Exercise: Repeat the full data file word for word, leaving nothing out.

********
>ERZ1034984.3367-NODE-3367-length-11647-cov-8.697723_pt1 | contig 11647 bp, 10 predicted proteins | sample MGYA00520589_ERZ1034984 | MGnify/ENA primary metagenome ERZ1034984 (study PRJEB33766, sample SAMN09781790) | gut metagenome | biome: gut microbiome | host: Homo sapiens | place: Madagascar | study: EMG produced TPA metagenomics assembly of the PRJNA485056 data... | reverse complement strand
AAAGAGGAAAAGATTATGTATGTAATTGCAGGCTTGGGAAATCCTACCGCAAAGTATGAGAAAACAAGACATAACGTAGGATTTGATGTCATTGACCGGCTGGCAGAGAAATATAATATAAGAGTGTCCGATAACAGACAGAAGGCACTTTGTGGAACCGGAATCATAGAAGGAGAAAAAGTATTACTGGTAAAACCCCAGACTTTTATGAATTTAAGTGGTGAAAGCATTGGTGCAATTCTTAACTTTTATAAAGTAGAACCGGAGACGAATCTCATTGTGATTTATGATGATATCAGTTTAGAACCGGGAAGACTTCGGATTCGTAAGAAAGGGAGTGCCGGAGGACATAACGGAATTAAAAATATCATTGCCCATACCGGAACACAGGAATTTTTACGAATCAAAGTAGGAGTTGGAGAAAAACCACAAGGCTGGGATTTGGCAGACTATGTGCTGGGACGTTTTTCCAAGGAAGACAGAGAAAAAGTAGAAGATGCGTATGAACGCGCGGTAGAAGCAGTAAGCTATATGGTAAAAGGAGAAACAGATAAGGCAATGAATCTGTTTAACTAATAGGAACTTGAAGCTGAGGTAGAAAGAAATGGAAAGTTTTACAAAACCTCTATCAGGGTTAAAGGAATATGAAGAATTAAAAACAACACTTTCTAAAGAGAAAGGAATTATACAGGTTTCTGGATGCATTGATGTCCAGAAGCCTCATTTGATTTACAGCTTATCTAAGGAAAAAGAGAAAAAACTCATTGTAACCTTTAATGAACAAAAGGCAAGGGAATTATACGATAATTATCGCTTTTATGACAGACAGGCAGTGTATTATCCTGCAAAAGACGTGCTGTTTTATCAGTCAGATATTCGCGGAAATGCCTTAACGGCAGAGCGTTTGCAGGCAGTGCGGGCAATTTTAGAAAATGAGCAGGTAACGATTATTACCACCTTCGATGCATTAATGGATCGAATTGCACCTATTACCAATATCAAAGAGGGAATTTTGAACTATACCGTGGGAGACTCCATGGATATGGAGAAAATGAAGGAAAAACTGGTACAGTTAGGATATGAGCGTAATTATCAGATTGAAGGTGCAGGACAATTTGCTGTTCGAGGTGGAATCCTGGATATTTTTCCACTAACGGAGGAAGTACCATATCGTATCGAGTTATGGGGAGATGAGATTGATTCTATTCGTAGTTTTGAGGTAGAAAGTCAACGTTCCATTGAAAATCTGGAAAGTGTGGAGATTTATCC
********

>ERZ1034984.3367-NODE-3367-length-11647-cov-8.697723_pt1 | contig 11647 bp, 10 predicted proteins | sample MGYA00520589_ERZ1034984 | MGnify/ENA primary metagenome ERZ1034984 (study PRJEB33766, sample SAMN09781790) | gut metagenome | biome: gut microbiome | host: Homo sapiens | place: Madagascar | study: EMG produced TPA metagenomics assembly of the PRJNA485056 data... | reverse complement strand
AAAGAGGAAAAGATTATGTATGTAATTGCAGGCTTGGGAAATCCTACCGCAAAGTATGAGAAAACAAGACATAACGTAGGATTTGATGTCATTGACCGGCTGGCAGAGAAATATAATATAAGAGTGTCCGATAACAGACAGAAGGCACTTTGTGGAACCGGAATCATAGAAGGAGAAAAAGTATTACTGGTAAAACCCCAGACTTTTATGAATTTAAGTGGTGAAAGCATTGGTGCAATTCTTAACTTTTATAAAGTAGAACCGGAGACGAATCTCATTGTGATTTATGATGATATCAGTTTAGAACCGGGAAGACTTCGGATTCGTAAGAAAGGGAGTGCCGGAGGACATAACGGAATTAAAAATATCATTGCCCATACCGGAACACAGGAATTTTTACGAATCAAAGTAGGAGTTGGAGAAAAACCACAAGGCTGGGATTTGGCAGACTATGTGCTGGGACGTTTTTCCAAGGAAGACAGAGAAAAAGTAGAAGATGCGTATGAACGCGCGGTAGAAGCAGTAAGCTATATGGTAAAAGGAGAAACAGATAAGGCAATGAATCTGTTTAACTAATAGGAACTTGAAGCTGAGGTAGAAAGAAATGGAAAGTTTTACAAAACCTCTATCAGGGTTAAAGGAATATGAAGAATTAAAAACAACACTTTCTAAAGAGAAAGGAATTATACAGGTTTCTGGATGCATTGATGTCCAGAAGCCTCATTTGATTTACAGCTTATCTAAGGAAAAAGAGAAAAAACTCATTGTAACCTTTAATGAACAAAAGGCAAGGGAATTATACGATAATTATCGCTTTTATGACAGACAGGCAGTGTATTATCCTGCAAAAGACGTGCTGTTTTATCAGTCAGATATTCGCGGAAATGCCTTAACGGCAGAGCGTTTGCAGGCAGTGCGGGCAATTTTAGAAAATGAGCAGGTAACGATTATTACCACCTTCGATGCATTAATGGATCGAATTGCACCTATTACCAATATCAAAGAGGGAATTTTGAACTATACCGTGGGAGACTCCATGGATATGGAGAAAATGAAGGAAAAACTGGTACAGTTAGGATATGAGCGTAATTATCAGATTGAAGGTGCAGGACAATTTGCTGTTCGAGGTGGAATCCTGGATATTTTTCCACTAACGGAGGAAGTACCATATCGTATCGAGTTATGGGGAGATGAGATTGATTCTATTCGTAGTTTTGAGGTAGAAAGTCAACGTTCCATTGAAAATCTGGAAAGTGTGGAGATTTATCC